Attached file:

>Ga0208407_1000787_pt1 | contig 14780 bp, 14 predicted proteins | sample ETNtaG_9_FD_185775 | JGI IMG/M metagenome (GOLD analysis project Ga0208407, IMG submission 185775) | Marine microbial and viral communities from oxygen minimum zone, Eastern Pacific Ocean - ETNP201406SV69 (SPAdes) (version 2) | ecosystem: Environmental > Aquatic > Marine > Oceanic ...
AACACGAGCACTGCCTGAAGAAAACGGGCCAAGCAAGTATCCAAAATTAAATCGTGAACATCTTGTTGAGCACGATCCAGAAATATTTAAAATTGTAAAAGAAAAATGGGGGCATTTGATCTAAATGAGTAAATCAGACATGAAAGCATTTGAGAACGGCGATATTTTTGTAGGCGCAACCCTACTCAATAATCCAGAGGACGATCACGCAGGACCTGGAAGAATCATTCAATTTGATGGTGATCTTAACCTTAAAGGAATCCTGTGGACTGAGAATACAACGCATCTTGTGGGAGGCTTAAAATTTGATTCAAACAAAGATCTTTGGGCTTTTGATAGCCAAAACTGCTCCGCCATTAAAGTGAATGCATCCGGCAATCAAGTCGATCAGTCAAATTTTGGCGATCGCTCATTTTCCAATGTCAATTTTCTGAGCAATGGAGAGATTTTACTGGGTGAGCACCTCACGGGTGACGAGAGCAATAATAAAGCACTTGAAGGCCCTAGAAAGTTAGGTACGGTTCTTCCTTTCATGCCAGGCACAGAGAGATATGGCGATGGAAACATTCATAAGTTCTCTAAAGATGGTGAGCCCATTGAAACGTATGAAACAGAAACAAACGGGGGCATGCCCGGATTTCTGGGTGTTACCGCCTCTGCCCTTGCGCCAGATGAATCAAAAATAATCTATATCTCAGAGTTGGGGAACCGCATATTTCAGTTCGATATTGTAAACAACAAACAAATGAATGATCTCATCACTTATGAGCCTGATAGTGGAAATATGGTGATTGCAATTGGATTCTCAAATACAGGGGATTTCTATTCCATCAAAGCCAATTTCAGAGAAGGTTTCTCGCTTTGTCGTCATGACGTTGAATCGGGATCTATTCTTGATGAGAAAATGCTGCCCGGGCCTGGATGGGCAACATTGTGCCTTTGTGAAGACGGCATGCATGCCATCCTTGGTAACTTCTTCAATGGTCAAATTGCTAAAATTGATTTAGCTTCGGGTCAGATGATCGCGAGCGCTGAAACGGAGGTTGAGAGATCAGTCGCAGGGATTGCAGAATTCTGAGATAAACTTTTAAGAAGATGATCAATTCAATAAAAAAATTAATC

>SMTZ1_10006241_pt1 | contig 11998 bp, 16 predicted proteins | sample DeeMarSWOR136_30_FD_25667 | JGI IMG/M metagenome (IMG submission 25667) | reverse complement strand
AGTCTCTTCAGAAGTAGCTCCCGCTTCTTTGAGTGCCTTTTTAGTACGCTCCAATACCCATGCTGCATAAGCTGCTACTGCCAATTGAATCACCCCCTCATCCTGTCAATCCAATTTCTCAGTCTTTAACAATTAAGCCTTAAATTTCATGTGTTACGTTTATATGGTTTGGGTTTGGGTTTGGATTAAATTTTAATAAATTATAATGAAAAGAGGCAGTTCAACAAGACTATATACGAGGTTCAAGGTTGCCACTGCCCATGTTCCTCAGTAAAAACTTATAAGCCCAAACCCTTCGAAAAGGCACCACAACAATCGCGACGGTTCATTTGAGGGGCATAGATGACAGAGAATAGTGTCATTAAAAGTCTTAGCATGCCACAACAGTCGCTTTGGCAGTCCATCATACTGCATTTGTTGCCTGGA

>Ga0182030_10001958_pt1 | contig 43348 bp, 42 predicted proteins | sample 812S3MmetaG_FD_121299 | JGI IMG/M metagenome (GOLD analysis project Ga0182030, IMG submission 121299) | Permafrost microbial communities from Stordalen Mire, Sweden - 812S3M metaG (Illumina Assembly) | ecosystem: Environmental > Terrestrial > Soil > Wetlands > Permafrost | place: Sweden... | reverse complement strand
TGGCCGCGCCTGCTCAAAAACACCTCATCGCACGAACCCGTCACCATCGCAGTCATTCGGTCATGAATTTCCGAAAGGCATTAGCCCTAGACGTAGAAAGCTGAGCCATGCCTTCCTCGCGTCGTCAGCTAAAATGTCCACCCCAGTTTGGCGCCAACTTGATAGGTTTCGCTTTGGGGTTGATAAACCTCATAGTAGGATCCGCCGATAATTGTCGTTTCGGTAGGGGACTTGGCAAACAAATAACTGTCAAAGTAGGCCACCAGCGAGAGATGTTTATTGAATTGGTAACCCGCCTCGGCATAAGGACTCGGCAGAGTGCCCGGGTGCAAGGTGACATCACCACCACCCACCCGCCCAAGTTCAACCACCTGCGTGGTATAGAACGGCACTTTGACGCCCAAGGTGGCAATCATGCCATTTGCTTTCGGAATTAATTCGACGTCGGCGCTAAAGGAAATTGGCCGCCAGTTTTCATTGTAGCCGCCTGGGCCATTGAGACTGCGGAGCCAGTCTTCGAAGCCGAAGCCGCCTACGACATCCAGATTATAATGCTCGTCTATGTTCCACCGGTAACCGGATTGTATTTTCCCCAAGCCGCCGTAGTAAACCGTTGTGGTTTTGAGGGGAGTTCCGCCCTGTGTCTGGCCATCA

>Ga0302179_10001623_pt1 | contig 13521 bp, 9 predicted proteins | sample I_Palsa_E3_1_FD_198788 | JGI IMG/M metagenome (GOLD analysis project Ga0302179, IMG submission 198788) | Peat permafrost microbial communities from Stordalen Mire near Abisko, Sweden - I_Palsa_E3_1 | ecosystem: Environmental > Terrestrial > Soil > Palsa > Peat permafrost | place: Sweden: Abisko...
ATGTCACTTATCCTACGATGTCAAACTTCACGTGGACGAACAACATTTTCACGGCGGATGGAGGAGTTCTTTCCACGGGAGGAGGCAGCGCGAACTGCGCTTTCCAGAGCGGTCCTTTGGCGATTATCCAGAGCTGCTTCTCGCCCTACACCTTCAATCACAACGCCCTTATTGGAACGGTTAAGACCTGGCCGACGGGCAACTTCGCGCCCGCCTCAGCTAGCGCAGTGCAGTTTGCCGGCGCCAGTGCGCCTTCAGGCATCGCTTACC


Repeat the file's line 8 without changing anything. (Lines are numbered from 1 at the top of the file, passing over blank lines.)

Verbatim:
ATGTCACTTATCCTACGATGTCAAACTTCACGTGGACGAACAACATTTTCACGGCGGATGGAGGAGTTCTTTCCACGGGAGGAGGCAGCGCGAACTGCGCTTTCCAGAGCGGTCCTTTGGCGATTATCCAGAGCTGCTTCTCGCCCTACACCTTCAATCACAACGCCCTTATTGGAACGGTTAAGACCTGGCCGACGGGCAACTTCGCGCCCGCCTCAGCTAGCGCAGTGCAGTTTGCCGGCGCCAGTGCGCCTTCAGGCATCGCTTACC